Nutrient limitations alter cell division control and chromosome segregation through growth-related kinases and phosphatases

Mitsuhiro Yanagida, Nobuyasu Ikai, Mizuki Shimanuki, Kenichi Sajiki

Abstract

In dividing fission yeast Schizosaccharomyces pombe cells, the balance between Wee1 kinase and Cdc25 phosphatase which control the cyclin-dependent kinase (CDK) at the G2–M transition determines the rod-shaped cell length. Under nitrogen source starvation or glucose limitation, however, cell size determination is considerably modulated, and cell size shortening occurs for wild-type cells. For several mutants of kinases or phosphatases, including CDK, target of rapamycin complex (TORC) 1 and 2, stress-responsive mitogen-activated protein kinase (MAPK) Sty1/Spc1, MAPK kinase Wis1, calcium- and calmodulin-dependent protein kinase kinase-like Ssp1, and type 2A and 2A-related phosphatases inhibitor Sds23, this cell shortening does not normally occur. In tor1 and ssp1 mutants, cell elongation is observed. Sds23 that binds to and inhibits 2A and 2A-related phosphatases is synergistic with Ssp1 in the cell size determination and survival under low glucose and nitrogen source. Tor2 (TORC1) is required for growth, whereas Tor1 (TORC2) is needed for determining division size according to different nutrient conditions. Surprisingly, in growth-diminished tor2 mutant or rapamycin-treated cells, the requirement of separase/Cut1-securin/Cut2 essential for chromosome segregation is greatly alleviated. By contrast, defects of tor1 with secruin/cut2 or overproduction of Cut1 are additive. While Tor1 and Tor2 are opposite in their apparent functions, both may actually coordinate cell division with growth in response to the changes in nutrients.

1. Introduction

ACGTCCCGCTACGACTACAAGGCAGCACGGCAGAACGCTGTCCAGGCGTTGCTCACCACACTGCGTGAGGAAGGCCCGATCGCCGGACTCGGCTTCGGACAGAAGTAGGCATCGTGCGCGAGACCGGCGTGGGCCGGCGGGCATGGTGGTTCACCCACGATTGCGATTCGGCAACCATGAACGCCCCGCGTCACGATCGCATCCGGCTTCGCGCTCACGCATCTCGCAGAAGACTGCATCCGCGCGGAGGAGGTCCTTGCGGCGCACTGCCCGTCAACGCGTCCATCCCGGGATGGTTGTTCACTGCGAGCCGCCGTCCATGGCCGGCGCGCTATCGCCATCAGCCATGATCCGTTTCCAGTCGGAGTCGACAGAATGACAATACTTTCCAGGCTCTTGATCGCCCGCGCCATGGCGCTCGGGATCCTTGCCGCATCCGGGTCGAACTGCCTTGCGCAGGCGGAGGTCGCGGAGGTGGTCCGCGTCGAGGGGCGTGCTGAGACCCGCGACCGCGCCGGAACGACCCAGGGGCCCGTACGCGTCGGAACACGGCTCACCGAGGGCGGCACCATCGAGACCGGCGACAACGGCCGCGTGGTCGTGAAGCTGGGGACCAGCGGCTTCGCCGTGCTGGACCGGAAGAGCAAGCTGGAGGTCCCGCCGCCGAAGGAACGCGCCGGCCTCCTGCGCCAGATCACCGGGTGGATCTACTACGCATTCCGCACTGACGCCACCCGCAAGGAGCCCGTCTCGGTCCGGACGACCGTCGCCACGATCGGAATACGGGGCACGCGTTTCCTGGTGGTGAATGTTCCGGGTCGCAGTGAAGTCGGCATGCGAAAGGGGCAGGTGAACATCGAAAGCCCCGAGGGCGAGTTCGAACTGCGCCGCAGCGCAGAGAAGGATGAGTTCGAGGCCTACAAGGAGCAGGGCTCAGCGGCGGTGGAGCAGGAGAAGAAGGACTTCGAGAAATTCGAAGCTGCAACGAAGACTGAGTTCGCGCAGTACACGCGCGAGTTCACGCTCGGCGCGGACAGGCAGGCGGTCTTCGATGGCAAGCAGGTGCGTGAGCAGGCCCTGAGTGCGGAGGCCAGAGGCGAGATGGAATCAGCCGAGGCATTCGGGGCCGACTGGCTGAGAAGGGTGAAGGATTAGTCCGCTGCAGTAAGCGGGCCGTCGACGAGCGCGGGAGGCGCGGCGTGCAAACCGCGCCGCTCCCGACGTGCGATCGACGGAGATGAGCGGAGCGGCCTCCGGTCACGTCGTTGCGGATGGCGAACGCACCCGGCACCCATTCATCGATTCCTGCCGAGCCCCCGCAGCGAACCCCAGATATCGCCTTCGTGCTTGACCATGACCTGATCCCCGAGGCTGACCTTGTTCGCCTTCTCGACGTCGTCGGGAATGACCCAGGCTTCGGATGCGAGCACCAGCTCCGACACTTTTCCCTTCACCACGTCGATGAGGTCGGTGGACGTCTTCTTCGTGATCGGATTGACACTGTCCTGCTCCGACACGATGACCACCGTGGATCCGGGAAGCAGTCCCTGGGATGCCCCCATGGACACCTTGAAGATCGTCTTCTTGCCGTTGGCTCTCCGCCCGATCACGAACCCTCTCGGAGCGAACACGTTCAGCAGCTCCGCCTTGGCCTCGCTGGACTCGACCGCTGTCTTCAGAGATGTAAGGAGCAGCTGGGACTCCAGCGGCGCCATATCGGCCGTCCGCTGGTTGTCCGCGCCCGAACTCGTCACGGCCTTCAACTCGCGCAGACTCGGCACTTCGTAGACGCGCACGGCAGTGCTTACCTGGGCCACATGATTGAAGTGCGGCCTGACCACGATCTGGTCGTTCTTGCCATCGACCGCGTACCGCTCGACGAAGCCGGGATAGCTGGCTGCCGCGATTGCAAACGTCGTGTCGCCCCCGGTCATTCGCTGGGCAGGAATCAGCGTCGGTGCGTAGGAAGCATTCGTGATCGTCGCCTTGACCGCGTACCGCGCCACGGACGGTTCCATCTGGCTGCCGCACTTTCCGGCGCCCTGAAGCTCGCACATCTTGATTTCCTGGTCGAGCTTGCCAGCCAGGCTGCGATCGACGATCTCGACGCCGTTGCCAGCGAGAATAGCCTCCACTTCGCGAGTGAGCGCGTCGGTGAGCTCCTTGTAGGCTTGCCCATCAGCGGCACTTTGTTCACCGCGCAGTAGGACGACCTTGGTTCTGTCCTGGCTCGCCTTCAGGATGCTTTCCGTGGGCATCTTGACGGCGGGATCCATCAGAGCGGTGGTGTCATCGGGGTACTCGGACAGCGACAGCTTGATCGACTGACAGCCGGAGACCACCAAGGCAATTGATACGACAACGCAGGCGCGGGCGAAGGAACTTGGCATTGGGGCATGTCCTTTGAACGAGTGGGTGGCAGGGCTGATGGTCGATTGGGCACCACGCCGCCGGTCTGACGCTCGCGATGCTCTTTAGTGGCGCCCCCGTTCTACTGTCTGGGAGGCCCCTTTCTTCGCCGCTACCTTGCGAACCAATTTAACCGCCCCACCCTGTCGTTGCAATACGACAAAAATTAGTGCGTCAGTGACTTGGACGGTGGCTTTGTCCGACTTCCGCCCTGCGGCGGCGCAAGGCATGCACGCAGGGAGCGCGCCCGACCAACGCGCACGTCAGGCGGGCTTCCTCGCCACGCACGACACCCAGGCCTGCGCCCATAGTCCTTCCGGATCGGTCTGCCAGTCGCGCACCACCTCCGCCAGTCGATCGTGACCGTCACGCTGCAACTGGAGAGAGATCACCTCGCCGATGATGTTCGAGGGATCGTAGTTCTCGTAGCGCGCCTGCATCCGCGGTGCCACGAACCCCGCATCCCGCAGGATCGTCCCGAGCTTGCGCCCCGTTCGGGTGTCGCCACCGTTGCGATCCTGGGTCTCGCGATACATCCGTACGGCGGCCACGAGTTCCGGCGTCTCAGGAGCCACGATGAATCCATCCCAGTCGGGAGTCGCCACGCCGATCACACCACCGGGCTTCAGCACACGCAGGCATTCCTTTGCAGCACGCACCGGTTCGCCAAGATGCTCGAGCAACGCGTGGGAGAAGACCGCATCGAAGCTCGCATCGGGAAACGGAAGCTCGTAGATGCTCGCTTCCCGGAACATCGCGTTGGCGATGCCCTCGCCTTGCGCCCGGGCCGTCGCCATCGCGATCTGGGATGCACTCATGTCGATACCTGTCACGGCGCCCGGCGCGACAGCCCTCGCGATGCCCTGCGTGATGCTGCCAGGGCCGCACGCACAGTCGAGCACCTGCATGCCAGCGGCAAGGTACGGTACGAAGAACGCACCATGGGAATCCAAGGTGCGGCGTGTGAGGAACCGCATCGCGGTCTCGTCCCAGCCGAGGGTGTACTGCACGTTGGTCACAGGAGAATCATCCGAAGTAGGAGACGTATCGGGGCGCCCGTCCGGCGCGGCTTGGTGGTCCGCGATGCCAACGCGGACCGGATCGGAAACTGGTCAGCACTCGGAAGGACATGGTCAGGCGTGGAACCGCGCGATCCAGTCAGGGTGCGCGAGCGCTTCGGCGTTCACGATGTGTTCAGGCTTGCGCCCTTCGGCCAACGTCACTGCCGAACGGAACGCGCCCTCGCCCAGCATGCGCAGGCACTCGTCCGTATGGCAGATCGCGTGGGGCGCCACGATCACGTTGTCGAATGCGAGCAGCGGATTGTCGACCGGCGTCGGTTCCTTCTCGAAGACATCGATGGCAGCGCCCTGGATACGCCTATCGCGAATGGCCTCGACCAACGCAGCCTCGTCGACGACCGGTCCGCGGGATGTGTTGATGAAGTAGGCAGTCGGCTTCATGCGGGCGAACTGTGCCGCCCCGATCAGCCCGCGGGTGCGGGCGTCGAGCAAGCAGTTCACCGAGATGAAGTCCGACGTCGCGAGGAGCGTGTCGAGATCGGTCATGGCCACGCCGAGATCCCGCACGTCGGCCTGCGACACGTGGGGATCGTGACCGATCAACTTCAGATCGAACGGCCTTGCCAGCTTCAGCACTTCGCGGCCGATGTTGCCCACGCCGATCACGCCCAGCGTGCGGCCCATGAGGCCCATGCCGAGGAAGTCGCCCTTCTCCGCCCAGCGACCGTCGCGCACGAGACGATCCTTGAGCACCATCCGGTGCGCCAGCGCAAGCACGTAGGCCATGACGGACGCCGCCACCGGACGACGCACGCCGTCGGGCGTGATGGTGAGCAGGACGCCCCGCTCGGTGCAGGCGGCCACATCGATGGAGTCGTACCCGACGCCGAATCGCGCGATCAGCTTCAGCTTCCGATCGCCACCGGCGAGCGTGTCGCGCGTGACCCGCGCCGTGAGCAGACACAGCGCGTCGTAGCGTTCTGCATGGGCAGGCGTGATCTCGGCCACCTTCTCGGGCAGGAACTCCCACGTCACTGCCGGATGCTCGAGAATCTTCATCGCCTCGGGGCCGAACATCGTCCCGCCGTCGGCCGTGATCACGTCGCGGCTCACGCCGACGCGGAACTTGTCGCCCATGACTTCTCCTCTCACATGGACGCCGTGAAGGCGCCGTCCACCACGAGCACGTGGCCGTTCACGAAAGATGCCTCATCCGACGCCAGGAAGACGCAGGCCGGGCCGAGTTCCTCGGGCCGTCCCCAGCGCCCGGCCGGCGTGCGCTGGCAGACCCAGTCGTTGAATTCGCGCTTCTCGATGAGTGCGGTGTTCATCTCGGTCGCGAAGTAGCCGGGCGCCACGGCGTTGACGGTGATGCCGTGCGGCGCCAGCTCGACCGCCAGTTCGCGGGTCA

In the book ‘The biology of the cell cycle’, Mitchison [1] wrote that one of the basic questions to ask about the cell cycle is what is the pattern of overall cell growth between one division and the next. This question still remains. It is surprising how little we know about the basic mechanism of cell growth in the relationship to the cell cycle. Mitchison pointed out the criteria that can be used for measuring cell growth; they are cellular volume, constituents including water, total dry mass, macromolecular dry mass and low molecular weight compounds pool, protein and other macromolecules such as RNA, DNA and carbohydrates. Precise measurements of these parameters have actually not advanced well technically since the time of writing the book, so that growth data are often missing or not satisfactory in many cell cycle studies. The fission yeast Schizosaccharomyces pombe, a eukaryotic micro-organism, is convenient for estimating the cell volume by simply measuring cell length as its cell shape in the vegetative phase is rod-like, so Mitchison pioneered the use of S. pombe as a eukaryotic model for understanding growth versus cell cycle. The growing phase (e.g. cell length increase) of S. pombe in the standard (rich) culture medium occurs after DNA replication, whereas the cell length is constant during the phases of mitosis and cell division [2,3].

Thuriaux et al. [4] and Nurse & Thuriaux [5] isolated S. pombe mutants that were thought to be altered in the control coordinating cell division with cell growth. More than 50 mutant strains—most severely altered in this control—were isolated, which showed the same growth rate as wild-type, but divided at a much shorter cell size. The great majority of the mutants were genetically mapped within the single wee1 locus (wee means little), and the remaining one mutant turned out to be an allele of cdc2, originally called wee2. At that time, Wee1 and Cdc2 were predicted to be involved in a control initiating mitosis when the cell attains a critical cell length. The wee1+ gene was postulated to code for a negative element or inhibitor, and cdc2+ to code for a positive element or activator in the mitotic control. We now know that these elements are indeed cell cycle-regulating protein kinases; Wee1 directly phosphorylates Cdc2 and inhibits the kinase activity. The original mutation wee2-1 (cdc2-w1) escapes the negative regulation by Wee1 resulting in premature division with regard to cell size. The success in identifying Wee1 as the negative regulator of mitotic entry came from the genetic screen for mutants displaying the strongest wee phenotype. In addition, the growth rate was shown to be normal in these mutants, separating the growth issue from the cell cycle control. In retrospect, there were a number of mutants that showed the semi-wee phenotypes, which were wisely not investigated at that time. After 30 years since the discovery of wee1 mutants, however, the time may be ripe to shed light on broad mutations that produce the less severe, ‘wee-like’ phenotypes, many of which may include the defects in growth and/or cell cycle control.